Marks & Spencer is investing £89m into retail staff pay – the largest sum it has ever devoted to colleagues.

Marks & Spencer Liverpool

The initiative will bring Marks & Spencer’s UK retail pay to “at least” £12 per hour, which the retailer said was in line with the real living wage.

M&S has also made “significant improvements” to its UK maternity, paternity and adoption leave policies “to support colleagues through life’s big moments”.

The changes, effective from April 1, lift the rate of pay for 40,000 UK customer assistants from £10.90 to £12 per hour – a 10.1% increase year on year.

Customer assistants working in London will receive £13.15 – a 9.1% increase from £12.05.

Team support managers’ pay will go up from £12.20 to £13.05, or from £13.35 to £14.20 in London.

M&S chief executive Stuart Machin said: Our vision is to be the most trusted retailer and that starts with being the most trusted employer. That’s why today, we’re making our biggest-ever investment in our retail pay offer to recognise our colleagues for the vital role they play each day. It means that since March 2022, we’ve invested more than £146m in our retail pay offer and increased our standard hourly rate by more than 26%.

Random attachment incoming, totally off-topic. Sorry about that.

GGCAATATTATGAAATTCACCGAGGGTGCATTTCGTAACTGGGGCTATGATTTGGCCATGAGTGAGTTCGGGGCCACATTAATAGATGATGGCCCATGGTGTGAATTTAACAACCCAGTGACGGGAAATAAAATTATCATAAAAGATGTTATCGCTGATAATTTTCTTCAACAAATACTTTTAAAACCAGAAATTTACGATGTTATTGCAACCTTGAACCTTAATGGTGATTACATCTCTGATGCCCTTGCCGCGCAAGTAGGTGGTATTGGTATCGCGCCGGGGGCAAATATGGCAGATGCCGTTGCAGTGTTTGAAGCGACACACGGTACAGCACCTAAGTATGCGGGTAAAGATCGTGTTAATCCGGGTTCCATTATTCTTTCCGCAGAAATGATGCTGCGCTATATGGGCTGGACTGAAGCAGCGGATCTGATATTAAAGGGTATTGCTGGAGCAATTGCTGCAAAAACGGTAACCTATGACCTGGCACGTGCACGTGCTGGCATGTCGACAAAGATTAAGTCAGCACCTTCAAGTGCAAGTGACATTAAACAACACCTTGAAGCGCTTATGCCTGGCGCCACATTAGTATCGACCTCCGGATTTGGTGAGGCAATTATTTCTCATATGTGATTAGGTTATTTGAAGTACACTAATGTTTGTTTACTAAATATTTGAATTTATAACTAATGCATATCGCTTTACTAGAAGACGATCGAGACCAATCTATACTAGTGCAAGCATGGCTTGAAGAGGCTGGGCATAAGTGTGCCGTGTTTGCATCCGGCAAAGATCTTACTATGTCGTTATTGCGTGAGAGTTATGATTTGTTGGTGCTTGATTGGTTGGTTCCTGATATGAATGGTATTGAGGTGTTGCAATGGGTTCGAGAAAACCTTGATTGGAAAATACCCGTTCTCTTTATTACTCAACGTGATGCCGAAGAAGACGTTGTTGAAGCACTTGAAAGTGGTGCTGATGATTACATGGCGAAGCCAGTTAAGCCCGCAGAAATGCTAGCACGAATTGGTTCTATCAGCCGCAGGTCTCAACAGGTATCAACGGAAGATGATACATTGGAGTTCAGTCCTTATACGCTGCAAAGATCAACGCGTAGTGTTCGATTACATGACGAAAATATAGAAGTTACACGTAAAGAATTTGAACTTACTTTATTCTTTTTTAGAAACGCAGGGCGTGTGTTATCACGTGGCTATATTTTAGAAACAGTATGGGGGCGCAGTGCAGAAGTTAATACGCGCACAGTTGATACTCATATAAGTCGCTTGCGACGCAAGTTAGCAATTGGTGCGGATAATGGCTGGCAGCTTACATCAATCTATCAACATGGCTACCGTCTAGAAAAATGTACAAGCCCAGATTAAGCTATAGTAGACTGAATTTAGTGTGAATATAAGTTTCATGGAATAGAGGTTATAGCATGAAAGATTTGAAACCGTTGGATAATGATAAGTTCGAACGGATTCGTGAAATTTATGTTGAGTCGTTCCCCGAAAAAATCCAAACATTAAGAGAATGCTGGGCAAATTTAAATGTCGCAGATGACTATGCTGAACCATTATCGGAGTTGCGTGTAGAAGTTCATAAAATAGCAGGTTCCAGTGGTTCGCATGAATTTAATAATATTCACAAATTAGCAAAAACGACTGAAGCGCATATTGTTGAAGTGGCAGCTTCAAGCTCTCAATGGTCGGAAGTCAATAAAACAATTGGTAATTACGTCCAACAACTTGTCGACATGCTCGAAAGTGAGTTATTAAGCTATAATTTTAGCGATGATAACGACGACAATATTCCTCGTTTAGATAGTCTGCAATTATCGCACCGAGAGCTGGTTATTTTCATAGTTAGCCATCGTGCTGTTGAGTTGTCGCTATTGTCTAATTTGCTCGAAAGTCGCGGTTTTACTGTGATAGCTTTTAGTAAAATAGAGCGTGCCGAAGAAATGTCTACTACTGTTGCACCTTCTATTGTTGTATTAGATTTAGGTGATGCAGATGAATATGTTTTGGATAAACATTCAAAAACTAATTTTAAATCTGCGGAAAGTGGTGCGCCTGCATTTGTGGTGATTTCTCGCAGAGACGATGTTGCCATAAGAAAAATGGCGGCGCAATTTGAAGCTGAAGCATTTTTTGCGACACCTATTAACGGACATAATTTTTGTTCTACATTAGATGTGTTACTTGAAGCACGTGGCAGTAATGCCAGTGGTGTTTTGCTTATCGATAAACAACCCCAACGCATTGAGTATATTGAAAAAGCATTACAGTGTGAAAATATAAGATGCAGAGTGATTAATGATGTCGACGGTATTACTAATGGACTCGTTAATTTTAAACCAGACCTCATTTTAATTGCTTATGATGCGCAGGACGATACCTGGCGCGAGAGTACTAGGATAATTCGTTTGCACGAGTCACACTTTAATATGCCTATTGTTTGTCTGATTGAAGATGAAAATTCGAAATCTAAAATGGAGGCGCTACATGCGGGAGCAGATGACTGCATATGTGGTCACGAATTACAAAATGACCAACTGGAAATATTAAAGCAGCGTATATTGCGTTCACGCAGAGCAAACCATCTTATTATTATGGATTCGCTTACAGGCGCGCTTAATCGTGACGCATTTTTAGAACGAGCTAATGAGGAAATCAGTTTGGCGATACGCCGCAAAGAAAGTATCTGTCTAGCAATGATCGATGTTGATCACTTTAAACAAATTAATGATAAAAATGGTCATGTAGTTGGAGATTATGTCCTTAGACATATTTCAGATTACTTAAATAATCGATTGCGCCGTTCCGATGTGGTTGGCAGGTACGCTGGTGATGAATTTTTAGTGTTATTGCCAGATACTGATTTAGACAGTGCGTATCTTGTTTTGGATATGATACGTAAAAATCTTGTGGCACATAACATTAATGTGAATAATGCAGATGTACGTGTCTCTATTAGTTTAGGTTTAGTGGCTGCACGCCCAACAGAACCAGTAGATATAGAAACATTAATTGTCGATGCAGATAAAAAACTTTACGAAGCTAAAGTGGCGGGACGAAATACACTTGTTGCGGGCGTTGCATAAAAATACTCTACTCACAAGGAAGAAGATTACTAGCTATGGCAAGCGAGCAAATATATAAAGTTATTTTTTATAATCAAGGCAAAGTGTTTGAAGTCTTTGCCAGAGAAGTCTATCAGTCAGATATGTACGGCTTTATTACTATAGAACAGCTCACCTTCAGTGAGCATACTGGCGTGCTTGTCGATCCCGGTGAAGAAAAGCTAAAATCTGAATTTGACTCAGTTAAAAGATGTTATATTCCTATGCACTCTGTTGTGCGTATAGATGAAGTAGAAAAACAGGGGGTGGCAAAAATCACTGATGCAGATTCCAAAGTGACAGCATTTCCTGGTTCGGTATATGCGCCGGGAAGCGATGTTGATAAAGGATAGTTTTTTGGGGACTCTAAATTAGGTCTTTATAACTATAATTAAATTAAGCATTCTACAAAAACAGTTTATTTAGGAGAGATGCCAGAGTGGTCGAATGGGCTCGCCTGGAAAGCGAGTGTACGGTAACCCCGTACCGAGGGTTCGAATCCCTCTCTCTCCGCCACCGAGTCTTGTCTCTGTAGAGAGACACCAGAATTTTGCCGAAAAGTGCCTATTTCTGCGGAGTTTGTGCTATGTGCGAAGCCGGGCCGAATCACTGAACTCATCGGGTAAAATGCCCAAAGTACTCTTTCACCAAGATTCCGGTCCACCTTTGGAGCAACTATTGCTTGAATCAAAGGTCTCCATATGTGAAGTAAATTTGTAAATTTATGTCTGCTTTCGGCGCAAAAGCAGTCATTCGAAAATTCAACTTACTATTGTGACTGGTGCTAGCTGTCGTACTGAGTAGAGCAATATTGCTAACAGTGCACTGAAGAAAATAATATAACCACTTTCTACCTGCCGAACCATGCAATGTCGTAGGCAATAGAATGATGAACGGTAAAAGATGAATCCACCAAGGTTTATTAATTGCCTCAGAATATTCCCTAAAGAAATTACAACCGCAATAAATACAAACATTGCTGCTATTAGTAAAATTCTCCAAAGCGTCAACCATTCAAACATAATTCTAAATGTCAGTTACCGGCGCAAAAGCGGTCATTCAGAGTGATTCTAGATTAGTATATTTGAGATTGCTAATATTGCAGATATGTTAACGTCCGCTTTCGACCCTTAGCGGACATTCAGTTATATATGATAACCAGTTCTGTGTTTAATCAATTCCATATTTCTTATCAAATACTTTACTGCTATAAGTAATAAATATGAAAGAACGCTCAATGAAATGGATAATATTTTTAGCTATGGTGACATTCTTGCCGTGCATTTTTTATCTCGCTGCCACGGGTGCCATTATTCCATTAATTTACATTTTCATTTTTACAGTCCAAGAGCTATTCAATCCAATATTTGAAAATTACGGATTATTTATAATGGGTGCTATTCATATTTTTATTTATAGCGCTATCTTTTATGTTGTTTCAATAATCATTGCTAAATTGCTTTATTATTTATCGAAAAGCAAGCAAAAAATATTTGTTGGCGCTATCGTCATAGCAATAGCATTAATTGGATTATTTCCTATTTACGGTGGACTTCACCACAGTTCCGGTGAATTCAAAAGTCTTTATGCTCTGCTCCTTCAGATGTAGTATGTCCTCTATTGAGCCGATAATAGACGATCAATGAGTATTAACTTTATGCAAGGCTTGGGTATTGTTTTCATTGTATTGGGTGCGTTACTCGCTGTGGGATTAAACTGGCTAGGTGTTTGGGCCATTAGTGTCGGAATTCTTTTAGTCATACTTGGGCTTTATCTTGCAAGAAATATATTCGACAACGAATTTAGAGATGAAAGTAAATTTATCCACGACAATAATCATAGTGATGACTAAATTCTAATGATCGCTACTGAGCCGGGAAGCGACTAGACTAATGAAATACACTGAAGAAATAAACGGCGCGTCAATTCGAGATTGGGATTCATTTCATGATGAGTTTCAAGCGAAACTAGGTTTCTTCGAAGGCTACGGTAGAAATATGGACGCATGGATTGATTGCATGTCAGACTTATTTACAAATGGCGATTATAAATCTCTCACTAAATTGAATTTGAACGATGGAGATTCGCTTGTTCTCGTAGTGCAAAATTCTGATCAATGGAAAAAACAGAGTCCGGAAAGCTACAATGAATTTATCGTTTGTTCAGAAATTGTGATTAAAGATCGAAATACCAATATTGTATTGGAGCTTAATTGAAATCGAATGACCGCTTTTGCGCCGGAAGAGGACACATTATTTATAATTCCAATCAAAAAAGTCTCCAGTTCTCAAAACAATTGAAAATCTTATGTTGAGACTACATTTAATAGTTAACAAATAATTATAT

“But creating a great place to work isn’t just about pay; it’s about the overall package and colleagues feeling valued and able to be their best. That’s why, in addition to our pay increase, I’m delighted to announce some significant improvements to our family leave policies.”

Changes include the introduction of six weeks’ paternity leave at full pay and doubling fully paid maternity and adoption leave to 26 weeks.

M&S court victory

Aldi has lost an appeal against a High Court ruling that found it had copied a Marks & Spencer light-up gin bottle.

The three judges who heard the appeal decided that the judge in the original case last year was “fully entitled” to make the decision he did.

An M&S spokesperson said: “We take intellectual property seriously and will always defend our rights against infringement – companies that seek to copy rather than innovate harm hundreds of small suppliers who have invested in innovation to grow their business.”